The Treasury published The Money Laundering and Terrorist Financing (Amendment) Regulations 2019 (the “MLTF Regulations“) shortly before Christmas http://www.legislation.gov.uk/uksi/2019/1511/contents/made. These regulations implement the Fifth Money Laundering Directive (5MLD) into UK law. The form of the MLTF Regulations was consulted on by the Treasury in April and will introduce a number of significant changes.Although the Treasury delayed publication of its formal response to the Consultation, this was subsequently published on 23 January.
As with anything European, the impact of Brexit needs to be considered. The implementation date for 5MLD in the UK was 10 January 2020 and the MLTF Regulations took effect on that date. Brexit will therefore have no immediate impact.
The Treasury, in line with the terms of 5MLD, has widened the scope of the anti- money laundering regime in the UK. This will mean that additional entities will need to be registered and carry out client due diligence (CDD). The proposed extension of scope goes further than that strictly required by 5MLD in the case of crypto assets. However, the main changes are as follows:-
This definition will be extended to include any person who in the course of business provides material aid, assistance or advice about tax matters. Such advisors will now be within scope;
Letting agents for property, where the monthly rent equals or exceeds €10,000, will be brought within scope. Estate agency work already falls within the scope of the current regime. However, 5MLD extends the scope to those involved in letting activities only. The Treasury had proposed a wider scope for regulation, in terms of a lower financial threshold for lettings, but did not takes this forward.The Treasury consulted on which persons should be subject to CDD. Landlords and tenants or landlords only. CDD measures will apply to both landlord and tenant;
5MLD extended the scope of regulation to include cryptoasset exchanges (crypto to fiat) and digital wallet providers. However, the Treasury has extended the regulatory perimeter to cover a wider net of crypto activities. It has done this by including exchange services relating to crypto to crypto services (not just crypto to fiat). It has also included automated teller machines which swap crypto for hard currency or vice versa. The wording is such that initial coin offerings will often come within the scope of the MLTF Regulations. The definition of cryptoasset is also defined to include exchange, security and utility tokens.These changes reflect the Treasury’s view of the risks of cryptoassets being used for money laundering.
This is another area where the MLTF Regulations will introduce changes to implement 5MLD. The changes will bring into scope persons trading, or acting as intermediaries, in the trade of works of art where the value of the transaction or a series of linked transactions, amounts to €10,000 or more.
Register of Bank Account ownership
5MLD requires the UK to establish a centralised automated mechanism which allows identification of persons who hold or control bank accounts and safe deposit accounts. This will be used by law enforcement. 5MLD specifies the type of data set that the register must maintain. The Treasury consulted on what specific information would be included in these data sets.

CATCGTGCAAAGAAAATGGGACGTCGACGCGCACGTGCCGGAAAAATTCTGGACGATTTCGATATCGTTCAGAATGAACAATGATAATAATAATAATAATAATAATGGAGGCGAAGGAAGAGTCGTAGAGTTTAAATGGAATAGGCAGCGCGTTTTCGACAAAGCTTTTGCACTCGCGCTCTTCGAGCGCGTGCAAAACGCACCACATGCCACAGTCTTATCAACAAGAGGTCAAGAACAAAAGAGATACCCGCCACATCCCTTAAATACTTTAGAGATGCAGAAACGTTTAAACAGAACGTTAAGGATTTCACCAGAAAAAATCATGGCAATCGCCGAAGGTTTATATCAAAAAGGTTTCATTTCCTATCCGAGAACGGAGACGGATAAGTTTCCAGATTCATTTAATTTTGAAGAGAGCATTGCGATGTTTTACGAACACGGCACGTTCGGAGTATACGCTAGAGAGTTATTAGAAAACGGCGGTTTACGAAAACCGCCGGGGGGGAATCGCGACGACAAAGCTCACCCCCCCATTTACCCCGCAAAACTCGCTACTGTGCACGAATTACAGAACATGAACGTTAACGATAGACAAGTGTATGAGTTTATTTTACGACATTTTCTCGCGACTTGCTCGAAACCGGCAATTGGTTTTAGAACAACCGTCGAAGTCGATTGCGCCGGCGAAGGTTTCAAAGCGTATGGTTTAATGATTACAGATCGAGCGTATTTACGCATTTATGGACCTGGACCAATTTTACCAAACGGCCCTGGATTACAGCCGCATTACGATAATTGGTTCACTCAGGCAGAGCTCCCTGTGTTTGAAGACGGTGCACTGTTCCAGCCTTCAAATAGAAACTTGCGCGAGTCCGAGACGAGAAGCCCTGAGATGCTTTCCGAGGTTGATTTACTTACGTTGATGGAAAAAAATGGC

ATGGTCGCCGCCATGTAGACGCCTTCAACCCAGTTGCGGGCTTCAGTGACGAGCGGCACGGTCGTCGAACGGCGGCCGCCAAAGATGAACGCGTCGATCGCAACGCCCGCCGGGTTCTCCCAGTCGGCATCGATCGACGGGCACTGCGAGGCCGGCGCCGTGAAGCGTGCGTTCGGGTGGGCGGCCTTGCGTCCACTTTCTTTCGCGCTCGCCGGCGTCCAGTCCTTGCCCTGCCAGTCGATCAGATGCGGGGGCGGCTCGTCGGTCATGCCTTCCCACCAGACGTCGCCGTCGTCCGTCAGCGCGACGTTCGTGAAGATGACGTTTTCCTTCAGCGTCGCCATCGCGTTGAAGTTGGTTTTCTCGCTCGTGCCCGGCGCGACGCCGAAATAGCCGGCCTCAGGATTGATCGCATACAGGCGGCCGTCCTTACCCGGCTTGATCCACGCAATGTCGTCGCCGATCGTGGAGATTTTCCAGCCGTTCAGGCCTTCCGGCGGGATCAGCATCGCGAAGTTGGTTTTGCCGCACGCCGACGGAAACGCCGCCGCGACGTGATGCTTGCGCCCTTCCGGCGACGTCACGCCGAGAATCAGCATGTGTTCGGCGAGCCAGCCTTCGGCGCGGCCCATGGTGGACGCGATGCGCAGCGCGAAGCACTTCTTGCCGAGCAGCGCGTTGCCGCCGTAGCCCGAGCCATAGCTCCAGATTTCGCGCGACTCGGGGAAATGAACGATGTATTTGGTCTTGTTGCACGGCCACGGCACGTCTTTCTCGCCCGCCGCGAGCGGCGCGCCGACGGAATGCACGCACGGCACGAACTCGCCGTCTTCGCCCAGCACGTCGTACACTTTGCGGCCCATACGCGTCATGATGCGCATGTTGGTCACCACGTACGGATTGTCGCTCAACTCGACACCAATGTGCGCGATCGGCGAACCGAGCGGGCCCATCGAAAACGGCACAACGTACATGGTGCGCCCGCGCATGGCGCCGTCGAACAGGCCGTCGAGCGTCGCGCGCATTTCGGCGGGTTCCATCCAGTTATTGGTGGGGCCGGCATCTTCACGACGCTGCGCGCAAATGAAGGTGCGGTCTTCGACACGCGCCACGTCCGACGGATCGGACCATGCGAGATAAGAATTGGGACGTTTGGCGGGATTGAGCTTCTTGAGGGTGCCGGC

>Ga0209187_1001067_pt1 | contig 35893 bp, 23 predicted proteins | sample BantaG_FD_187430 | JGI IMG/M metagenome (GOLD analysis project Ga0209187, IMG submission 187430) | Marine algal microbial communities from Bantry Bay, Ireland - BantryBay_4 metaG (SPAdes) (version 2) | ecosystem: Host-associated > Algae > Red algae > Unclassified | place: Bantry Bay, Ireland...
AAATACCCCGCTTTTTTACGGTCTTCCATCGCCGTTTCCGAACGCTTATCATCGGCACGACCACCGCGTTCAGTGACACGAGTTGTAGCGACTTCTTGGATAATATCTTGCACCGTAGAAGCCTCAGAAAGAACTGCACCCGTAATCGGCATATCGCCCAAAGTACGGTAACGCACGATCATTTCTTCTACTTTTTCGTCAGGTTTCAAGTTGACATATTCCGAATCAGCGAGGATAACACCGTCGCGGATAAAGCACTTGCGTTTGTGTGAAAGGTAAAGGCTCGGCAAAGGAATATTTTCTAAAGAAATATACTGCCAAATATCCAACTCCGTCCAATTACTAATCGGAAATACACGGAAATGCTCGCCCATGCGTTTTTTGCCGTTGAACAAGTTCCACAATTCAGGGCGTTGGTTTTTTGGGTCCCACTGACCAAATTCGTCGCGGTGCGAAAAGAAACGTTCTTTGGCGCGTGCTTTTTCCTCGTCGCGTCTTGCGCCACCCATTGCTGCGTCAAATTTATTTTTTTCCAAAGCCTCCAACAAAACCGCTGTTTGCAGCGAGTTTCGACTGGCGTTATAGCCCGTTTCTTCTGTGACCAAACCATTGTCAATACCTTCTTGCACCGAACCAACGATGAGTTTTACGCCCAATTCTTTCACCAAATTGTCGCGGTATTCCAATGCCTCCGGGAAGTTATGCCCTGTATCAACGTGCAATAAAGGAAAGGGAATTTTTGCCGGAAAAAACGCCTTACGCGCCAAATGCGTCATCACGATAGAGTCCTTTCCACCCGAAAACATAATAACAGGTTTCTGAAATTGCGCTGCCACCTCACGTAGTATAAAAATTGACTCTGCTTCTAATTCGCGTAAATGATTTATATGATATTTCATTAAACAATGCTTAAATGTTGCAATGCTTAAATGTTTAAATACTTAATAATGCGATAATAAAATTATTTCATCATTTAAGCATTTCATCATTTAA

The information that may be accessed via this portal will include names, dates of birth, and addresses of account holders. It will include similar information for people with beneficial interests in accounts. Information about accounts (e.g., account numbers) and of any persons with access to or control over the accounts, will also be available. Records must be maintained for 5 years after an account has closed.
This part comes into force in September.
Currently there are exemptions from some CDD measures in respect of low risk e-money transactions. These are transactions that have low monetary limits. 5MLD seeks to reduce these monetary limits further and the MLTF Regulations give effect to these lower limits.
There will also be limits on the acceptance by financial institutions within the EU of anonymous non-EU prepaid cards.
Enhanced Due Diligence (EDD)
The MLTF Regulations provide for an EU list of designated high- risk countries. Dealing with such countries, in the manner outlined in regulations, triggers the requirement for enhanced due diligence. Even when the UK does leave the EU fully, there are powers in the Sanctions and Money Laundering Act 2018 to replicate these.
The MLTF Regulations detail the additional due diligence measures that need to be taken. The regulations impose more prescriptive measures, including requirements to obtain additional information on the customer and its beneficial ownership, the customer’s source of funds, as well as implementing enhanced monitoring of the ongoing relationship. Additionally, there will be a requirement for senior management to approve the establishment or continuation of a business relationship of this nature. Part of the general trend to ensuring senior management is properly engaged.
Beneficial ownership requirements
The MLTF Regulations require that whenever a regulated person enters into a new business relationship with a company, LLP or partnership, that person must collect registration data from available registers. There is an obligation to report to the register any discrepancy between what the regulated person finds on the register and otherwise obtains through its due diligence.
On January 29, 2020